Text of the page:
This is part three of a conversation between two authors whose books discuss the faith of J. R. R. Tolkien and the religious values underpinning The Lord of the Rings. Parts one and two appeared on our website earlier this week.
Bradley J. Birzer is assistant professor of history at Hillsdale College in Michigan, where he specializes in the history of the American West, and related topics. His book, J. R. R. Tolkien's Sanctifying Myth: Understanding Middle-earth, was just published by ISI Books.
Mark Eddy Smith is a graphic designer at InterVarsity Press, which published his book, Tolkien's Ordinary Virtues: Exploring the Spiritual Themes of The Lord of the Rings, earlier this year. (purchase)
From: Brad Birzer
To: Mark Eddy Smith
Thanks for the great response. I agree with you completely regarding Faerie. We are inadequate to speak or write about it, as it's beyond us. In the modern world, Tolkien did get as close as anyone in describing it. I do, however, think we could go back to the saints and mystics of history and find many who also described it accurately.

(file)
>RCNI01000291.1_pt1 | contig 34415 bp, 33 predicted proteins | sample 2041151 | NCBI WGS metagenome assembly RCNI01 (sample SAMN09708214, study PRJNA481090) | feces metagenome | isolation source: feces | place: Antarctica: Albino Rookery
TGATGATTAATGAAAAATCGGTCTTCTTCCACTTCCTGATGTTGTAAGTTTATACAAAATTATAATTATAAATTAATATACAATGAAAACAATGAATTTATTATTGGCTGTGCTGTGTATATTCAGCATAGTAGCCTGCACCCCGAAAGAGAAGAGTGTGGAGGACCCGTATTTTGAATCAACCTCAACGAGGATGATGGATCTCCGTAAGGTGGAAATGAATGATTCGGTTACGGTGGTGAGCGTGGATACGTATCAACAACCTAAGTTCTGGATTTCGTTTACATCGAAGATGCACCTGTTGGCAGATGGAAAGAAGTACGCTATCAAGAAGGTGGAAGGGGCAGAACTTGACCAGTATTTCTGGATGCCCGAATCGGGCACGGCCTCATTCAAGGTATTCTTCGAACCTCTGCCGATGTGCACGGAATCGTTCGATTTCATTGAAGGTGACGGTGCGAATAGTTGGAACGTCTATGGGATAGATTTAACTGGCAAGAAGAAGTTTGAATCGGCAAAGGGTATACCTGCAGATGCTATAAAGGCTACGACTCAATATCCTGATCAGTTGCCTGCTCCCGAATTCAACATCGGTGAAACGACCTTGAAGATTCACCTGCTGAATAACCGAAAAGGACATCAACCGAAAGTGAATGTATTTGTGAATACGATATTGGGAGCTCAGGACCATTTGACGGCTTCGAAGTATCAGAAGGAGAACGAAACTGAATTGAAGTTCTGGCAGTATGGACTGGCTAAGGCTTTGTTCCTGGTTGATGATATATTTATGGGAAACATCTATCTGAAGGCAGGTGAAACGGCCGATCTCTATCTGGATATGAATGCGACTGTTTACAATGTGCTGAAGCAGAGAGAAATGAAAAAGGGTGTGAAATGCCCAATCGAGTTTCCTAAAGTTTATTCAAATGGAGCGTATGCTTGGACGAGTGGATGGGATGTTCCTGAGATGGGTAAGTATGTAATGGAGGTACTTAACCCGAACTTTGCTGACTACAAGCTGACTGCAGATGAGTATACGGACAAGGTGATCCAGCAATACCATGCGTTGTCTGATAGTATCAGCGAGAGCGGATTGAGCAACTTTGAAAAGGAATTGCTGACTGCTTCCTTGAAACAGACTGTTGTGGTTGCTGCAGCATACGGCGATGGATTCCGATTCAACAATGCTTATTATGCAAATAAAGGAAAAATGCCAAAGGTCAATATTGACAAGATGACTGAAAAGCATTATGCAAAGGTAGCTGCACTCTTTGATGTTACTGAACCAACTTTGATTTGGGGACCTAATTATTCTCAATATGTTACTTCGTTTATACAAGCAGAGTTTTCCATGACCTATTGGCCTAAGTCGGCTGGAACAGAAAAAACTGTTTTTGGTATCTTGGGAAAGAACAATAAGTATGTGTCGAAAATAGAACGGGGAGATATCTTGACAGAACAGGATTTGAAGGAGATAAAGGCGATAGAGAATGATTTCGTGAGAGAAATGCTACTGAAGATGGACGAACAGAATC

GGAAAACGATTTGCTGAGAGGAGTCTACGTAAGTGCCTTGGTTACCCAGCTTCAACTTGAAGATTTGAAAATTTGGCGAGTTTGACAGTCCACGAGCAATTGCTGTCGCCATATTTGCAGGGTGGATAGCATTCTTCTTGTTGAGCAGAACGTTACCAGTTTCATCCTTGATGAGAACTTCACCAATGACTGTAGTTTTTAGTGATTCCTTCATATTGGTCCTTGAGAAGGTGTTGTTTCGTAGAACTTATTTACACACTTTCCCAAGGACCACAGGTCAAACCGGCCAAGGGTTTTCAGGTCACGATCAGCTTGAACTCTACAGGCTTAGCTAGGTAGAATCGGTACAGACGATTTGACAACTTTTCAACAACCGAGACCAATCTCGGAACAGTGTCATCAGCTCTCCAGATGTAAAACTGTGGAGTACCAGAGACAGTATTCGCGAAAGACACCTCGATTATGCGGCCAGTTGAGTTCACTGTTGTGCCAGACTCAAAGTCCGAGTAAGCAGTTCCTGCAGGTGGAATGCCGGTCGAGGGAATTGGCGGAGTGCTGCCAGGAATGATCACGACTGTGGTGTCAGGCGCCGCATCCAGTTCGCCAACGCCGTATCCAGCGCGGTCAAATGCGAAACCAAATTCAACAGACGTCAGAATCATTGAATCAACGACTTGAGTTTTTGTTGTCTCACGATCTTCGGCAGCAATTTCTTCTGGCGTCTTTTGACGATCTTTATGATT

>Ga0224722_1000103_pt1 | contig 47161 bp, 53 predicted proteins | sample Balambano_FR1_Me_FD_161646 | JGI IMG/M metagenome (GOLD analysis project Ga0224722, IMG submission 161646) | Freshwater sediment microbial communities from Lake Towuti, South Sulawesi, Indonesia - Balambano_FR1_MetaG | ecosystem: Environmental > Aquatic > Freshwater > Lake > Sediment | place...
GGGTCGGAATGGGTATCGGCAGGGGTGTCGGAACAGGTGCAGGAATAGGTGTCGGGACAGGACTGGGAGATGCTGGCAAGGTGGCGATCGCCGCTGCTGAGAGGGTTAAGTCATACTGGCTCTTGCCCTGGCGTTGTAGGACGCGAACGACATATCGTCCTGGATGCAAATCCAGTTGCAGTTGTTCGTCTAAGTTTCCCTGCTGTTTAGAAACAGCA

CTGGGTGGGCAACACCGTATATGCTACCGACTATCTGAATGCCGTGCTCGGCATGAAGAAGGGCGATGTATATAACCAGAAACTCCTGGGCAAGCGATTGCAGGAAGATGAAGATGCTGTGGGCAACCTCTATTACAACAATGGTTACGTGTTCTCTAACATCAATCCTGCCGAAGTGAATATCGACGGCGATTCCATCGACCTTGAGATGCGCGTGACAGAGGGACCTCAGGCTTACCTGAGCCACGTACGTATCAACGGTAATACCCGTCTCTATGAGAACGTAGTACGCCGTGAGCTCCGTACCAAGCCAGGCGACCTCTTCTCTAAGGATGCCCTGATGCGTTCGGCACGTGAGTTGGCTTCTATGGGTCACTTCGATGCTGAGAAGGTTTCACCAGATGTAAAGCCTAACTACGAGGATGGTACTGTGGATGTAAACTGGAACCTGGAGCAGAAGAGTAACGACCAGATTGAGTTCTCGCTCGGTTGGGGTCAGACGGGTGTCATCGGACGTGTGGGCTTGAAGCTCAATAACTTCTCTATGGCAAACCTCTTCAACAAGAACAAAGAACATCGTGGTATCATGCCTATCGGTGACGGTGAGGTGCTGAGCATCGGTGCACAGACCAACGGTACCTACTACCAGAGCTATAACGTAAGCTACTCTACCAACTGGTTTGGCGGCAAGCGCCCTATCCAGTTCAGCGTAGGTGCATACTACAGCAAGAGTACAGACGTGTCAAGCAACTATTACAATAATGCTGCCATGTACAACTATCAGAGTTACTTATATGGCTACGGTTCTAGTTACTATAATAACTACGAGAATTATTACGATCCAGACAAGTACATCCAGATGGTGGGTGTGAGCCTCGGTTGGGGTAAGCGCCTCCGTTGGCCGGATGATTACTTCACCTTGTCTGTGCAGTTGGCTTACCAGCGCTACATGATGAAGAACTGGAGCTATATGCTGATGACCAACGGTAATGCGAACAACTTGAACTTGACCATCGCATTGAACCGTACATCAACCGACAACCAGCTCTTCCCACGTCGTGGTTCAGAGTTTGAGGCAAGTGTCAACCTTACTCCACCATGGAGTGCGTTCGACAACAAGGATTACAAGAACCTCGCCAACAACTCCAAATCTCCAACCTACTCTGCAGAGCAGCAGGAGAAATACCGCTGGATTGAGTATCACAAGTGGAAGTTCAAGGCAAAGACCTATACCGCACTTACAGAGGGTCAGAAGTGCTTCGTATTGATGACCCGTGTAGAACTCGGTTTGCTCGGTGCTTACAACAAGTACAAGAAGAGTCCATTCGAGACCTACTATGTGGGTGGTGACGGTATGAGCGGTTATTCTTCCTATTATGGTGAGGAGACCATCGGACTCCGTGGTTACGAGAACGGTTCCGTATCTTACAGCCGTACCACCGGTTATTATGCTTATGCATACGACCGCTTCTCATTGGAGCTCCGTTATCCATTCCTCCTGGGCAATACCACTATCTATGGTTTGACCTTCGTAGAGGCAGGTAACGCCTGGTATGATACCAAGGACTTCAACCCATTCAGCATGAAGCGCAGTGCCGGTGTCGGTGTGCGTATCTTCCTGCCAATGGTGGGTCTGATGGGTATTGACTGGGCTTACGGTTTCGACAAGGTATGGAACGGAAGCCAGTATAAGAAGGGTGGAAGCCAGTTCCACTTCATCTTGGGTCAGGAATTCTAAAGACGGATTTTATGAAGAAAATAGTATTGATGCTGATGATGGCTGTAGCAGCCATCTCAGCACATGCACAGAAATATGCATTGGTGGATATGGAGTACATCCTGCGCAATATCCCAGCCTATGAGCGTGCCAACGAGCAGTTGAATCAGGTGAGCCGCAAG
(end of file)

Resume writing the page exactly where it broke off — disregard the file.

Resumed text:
Each of the New Testament writers had an intimate understanding of Faerie. As Tolkien wrote in his brilliant academic essay, "On Fairy-Stories," "The gospel contains a fairy-story, or a story of a larger kind which embraces all the essence of fairy-stories. They contain many marvels—peculiarly artistic, beautiful, and moving: 'mythical' in their perfect, self-contained significance . …But this story has entered history and the primary world; the desire and aspiration of sub-creation has been raised to the fulfillment of creation."
For Tolkien, as with all Christians, God's story ("God's spell") reaches its highest fulfillment with the Incarnation, death, ...1